A Call for Moderation Regarding the Seahawks’ Quarterback Competition


I am starting to feel like the only person who decided not to drink the kool-aid at the Heaven’s Gate convention.  After Russell Wilson’s great performance people have become flat out hyperbolic and I fear may have lost a little perspective along the way.  Yes, Wilson did have a good game.  For those that have been Wilson boosters the whole time, and down on Flynn, this is exactly what they have been looking for.  Now they have all the information they need, never mind the insanely small sample size of one preseason game.

Wilson did look good.  He showed poise, a strong arm, good decision making, and it helped that Terrell Owens finally decided to catch a ball.  Wilson had a quarterback rating of 134.8, which is fantastic.  He completed 13-19 passes for 185 yards and two touchdowns.  (Wilson also rushed for big yardage but I don’t believe that a quarterback should be evaluated on his rushing skills since ideally he is going to run the offense from the pocket and not put himself, and his team, at risk by running in the open field very often.)  Flynn also got the help of having Sidney Rice in double coverage which allowed the other Seahawks receivers to become more open.

I realize that these are details in a larger picture, but if people are going to mainline confirmation bias like it’s the end of the world, they are worth pointing out.  I now understand why quarterback “controversies” can become so detrimental to a franchise.  This hasn’t even really been that bad of one, but you still see people taking hardline positions – mostly on Wilson’s side for whatever reason.

Admittedly, Matt Flynn hasn’t looked totally sharp this preseason.  That doesn’t always mean much, however.  Flynn apparently is suffering from some sort of elbow issue and I have no doubt was also told to throw to certain people and make certain plays in order to test out another players’ abilities (looking at you, TO).  One could look at this and say that Pete Carroll trusts in Flynn’s ability enough on its own that he can be used to test out the abilities of other players.

If we are going to be using insanely small sample sizes to evaluate a quarterback then it also means we should look at Flynn’s regular season game from last season against the Detroit Lions.  Flynn completed 31 of 44 passes for 480 yards and six touchdowns.  All of that got him a rating of 124.8 which is also fantastic.  It defies logic to look at one quarterback’s numbers and dismiss his competitors simply because you may have a preference.  Anybody that claims Flynn is any worse than Wilson is just ignoring facts when you look at the actual numbers.

Flynn is not nearly as mobile as Wilson.  He is a pocket passer that controls the game by running through his progressions and taking what is there.  Wilson still has trouble reading defenses (failed to pick up a KC blitz a couple times) but is able to compensate through his mobility.  Compensation and creativity don’t equate to experience and understanding, however.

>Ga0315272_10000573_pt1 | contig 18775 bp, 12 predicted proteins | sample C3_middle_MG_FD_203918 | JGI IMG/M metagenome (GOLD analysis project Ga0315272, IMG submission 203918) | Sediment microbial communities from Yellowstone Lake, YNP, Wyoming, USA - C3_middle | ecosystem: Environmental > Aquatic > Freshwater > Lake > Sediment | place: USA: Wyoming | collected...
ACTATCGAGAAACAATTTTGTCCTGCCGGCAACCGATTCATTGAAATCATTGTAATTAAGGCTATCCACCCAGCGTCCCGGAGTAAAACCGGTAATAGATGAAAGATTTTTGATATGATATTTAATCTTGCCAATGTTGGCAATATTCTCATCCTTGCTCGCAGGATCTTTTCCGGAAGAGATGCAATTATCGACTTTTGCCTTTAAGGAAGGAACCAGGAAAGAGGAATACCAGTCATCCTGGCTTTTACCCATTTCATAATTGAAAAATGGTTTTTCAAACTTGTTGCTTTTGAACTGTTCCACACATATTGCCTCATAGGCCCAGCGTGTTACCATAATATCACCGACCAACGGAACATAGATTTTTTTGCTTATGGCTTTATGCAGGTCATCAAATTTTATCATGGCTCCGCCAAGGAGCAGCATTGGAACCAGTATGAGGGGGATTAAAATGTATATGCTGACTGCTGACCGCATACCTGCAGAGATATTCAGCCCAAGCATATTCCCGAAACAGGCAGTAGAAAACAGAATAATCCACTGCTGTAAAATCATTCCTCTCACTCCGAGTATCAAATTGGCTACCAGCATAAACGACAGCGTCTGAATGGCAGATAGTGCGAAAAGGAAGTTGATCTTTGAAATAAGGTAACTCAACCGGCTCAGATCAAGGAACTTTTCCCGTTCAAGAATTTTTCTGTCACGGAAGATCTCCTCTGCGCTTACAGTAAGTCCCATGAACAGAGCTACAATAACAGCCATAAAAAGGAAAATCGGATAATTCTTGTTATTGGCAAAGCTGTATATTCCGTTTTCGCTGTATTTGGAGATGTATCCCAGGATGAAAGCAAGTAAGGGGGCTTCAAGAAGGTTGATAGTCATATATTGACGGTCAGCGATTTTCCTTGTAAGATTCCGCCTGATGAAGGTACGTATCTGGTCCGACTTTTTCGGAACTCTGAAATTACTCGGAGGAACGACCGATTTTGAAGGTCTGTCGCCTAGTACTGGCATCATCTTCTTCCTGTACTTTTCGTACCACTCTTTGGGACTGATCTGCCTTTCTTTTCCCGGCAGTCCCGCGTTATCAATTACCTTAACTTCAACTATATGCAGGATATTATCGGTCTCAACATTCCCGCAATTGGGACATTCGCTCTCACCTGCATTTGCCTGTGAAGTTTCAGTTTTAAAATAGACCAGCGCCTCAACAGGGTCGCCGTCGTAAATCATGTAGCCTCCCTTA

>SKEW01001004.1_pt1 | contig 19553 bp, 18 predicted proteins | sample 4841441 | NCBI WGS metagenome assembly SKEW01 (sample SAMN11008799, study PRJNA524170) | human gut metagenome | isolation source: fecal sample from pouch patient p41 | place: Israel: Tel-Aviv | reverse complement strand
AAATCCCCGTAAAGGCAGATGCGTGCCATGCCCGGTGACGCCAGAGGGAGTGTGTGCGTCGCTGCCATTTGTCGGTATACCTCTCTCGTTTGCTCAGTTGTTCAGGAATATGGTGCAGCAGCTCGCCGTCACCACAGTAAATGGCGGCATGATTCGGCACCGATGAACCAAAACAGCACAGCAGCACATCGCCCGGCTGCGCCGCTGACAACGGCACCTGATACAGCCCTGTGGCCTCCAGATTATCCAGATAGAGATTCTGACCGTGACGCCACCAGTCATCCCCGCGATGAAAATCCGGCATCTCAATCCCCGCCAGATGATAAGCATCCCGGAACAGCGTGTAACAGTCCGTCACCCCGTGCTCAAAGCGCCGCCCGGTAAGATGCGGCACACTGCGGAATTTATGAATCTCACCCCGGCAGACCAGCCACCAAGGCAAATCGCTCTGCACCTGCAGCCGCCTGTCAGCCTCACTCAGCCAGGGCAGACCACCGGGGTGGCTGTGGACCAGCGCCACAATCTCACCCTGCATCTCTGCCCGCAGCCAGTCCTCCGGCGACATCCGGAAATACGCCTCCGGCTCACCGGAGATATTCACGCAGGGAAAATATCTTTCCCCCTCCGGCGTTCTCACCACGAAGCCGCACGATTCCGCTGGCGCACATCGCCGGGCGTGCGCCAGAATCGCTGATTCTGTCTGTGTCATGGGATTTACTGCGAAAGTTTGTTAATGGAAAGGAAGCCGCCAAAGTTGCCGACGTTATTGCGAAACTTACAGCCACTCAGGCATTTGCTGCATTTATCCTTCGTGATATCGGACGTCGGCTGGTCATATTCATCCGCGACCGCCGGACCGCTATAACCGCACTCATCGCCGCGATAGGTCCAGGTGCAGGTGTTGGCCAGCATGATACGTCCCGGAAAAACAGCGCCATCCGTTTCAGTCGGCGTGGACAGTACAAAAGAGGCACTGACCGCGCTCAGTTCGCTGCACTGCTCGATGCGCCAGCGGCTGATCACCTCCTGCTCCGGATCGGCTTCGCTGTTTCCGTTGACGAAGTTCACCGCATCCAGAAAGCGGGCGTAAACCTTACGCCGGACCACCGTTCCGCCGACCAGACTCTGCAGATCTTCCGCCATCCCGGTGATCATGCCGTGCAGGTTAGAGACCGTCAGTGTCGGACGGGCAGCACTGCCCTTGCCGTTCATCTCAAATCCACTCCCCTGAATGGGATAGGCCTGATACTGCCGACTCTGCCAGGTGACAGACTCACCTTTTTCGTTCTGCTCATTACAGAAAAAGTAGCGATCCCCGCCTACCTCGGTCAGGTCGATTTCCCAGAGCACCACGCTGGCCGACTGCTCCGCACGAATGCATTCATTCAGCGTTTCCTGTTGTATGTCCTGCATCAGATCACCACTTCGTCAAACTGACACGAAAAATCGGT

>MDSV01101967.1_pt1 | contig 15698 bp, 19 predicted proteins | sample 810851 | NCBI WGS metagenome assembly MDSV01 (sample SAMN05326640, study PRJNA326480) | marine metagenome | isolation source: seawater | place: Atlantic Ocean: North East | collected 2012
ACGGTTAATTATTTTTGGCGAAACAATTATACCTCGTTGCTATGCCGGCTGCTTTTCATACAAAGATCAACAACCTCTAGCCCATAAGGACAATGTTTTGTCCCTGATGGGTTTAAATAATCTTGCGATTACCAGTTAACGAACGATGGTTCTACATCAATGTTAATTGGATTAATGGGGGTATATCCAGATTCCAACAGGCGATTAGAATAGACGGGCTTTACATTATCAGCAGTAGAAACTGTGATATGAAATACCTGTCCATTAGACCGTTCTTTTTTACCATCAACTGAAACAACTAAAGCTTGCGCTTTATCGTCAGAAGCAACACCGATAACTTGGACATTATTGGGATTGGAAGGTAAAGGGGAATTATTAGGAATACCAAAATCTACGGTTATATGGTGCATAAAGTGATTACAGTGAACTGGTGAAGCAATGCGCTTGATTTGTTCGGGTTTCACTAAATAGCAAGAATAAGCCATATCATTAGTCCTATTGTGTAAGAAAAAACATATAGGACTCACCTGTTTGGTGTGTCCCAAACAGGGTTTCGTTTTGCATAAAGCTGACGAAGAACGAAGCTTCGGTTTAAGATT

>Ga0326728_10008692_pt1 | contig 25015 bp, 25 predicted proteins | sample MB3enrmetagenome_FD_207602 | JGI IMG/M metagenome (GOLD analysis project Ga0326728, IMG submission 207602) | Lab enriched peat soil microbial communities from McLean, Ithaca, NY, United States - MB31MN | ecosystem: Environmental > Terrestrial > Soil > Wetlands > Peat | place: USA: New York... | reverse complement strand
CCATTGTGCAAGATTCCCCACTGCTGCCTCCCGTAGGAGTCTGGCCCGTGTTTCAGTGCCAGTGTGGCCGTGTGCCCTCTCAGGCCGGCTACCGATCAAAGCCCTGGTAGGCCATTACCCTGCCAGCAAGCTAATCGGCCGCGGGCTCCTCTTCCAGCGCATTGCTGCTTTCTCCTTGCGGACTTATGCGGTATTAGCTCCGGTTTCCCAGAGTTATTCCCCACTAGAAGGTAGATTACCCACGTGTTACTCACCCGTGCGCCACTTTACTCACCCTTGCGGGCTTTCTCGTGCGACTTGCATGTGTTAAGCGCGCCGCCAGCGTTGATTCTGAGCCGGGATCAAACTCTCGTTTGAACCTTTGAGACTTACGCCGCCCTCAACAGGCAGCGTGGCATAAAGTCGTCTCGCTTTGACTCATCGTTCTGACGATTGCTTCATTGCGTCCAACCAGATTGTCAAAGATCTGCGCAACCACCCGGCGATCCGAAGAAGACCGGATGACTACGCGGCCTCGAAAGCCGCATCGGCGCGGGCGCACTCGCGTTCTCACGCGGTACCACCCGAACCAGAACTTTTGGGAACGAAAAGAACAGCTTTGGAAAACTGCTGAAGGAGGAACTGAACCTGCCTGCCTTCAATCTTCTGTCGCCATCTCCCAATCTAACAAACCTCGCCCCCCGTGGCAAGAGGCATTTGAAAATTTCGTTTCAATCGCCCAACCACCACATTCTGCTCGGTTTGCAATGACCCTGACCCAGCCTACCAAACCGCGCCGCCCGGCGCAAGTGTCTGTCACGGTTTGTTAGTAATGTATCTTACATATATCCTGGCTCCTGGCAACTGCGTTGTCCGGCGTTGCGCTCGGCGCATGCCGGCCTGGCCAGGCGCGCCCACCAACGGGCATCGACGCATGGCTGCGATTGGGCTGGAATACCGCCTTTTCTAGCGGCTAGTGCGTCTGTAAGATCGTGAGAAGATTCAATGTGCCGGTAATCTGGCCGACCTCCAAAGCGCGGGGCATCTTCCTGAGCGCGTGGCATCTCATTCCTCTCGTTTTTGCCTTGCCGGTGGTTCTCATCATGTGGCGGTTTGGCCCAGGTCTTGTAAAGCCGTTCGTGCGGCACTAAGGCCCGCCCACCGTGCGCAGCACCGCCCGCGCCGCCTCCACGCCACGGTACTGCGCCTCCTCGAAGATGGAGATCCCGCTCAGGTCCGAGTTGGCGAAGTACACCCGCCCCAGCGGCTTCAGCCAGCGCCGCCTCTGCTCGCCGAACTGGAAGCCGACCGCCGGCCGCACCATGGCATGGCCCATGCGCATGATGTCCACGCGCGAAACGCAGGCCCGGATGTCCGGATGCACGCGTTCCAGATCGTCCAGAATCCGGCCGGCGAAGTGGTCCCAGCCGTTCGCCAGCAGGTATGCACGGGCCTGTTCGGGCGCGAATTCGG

At this point, I can’t honestly say I know who will start.  I know the Wilson proponents are much more aggressive, vocal, and stubborn, but that doesn’t mean they’re completely rational.  The realization I have come to over the last few days is that I have to have the same trust I’ve had in the past that Pete Carroll will make the best decision.  There is no reason I would second guess him now when I haven’t done so in the past.  I hope that all the other 12th Men realize this as well.  If Flynn gets chosen, I hope all the Wilson supporters get behind the decision. Nothing would make me angrier than hearing a stadium booing Flynn and chanting “Russ-ell” the first tough game Flynn has.  Whoever Carroll chooses, there will be tough games.  I express this concern because of the way talk radio, the papers, and some commentators have been slurping down the kool-aid.  Wilson is the new kid in town and if you believed some you’d think he can walk on water.

In the end, I suppose, this is just a plea for unity, moderation, rational analysis, and continued faith in the PCJS experiment.  Instinctually, I tend to be very skeptical of over-excited bandwagon riders and their claims, as well as arguments that seem based on a single event or limited data (and there have been a few on this site and in the comments section).  Putting Russell Wilson on a pedestal doesn’t do him any favors either.  Whatever one may think, he still has a long ways to go and is far from becoming the next Steve Young or Drew Brees.  It’s even far too early to claim he is the best quarterback of his draft class.

The way I see it is the Seahawks have a “high-quality” problem.  They have a choice between two good quarterbacks that can lead their teams to victory, albeit in very different ways.  In the next ten days or so, Pete Carroll will make his decision and I hope that the second-guessing is limited and the faith remains alive.  I know I will support whoever starts game one under center.  After all, both options are better than Tarvaris Jackson.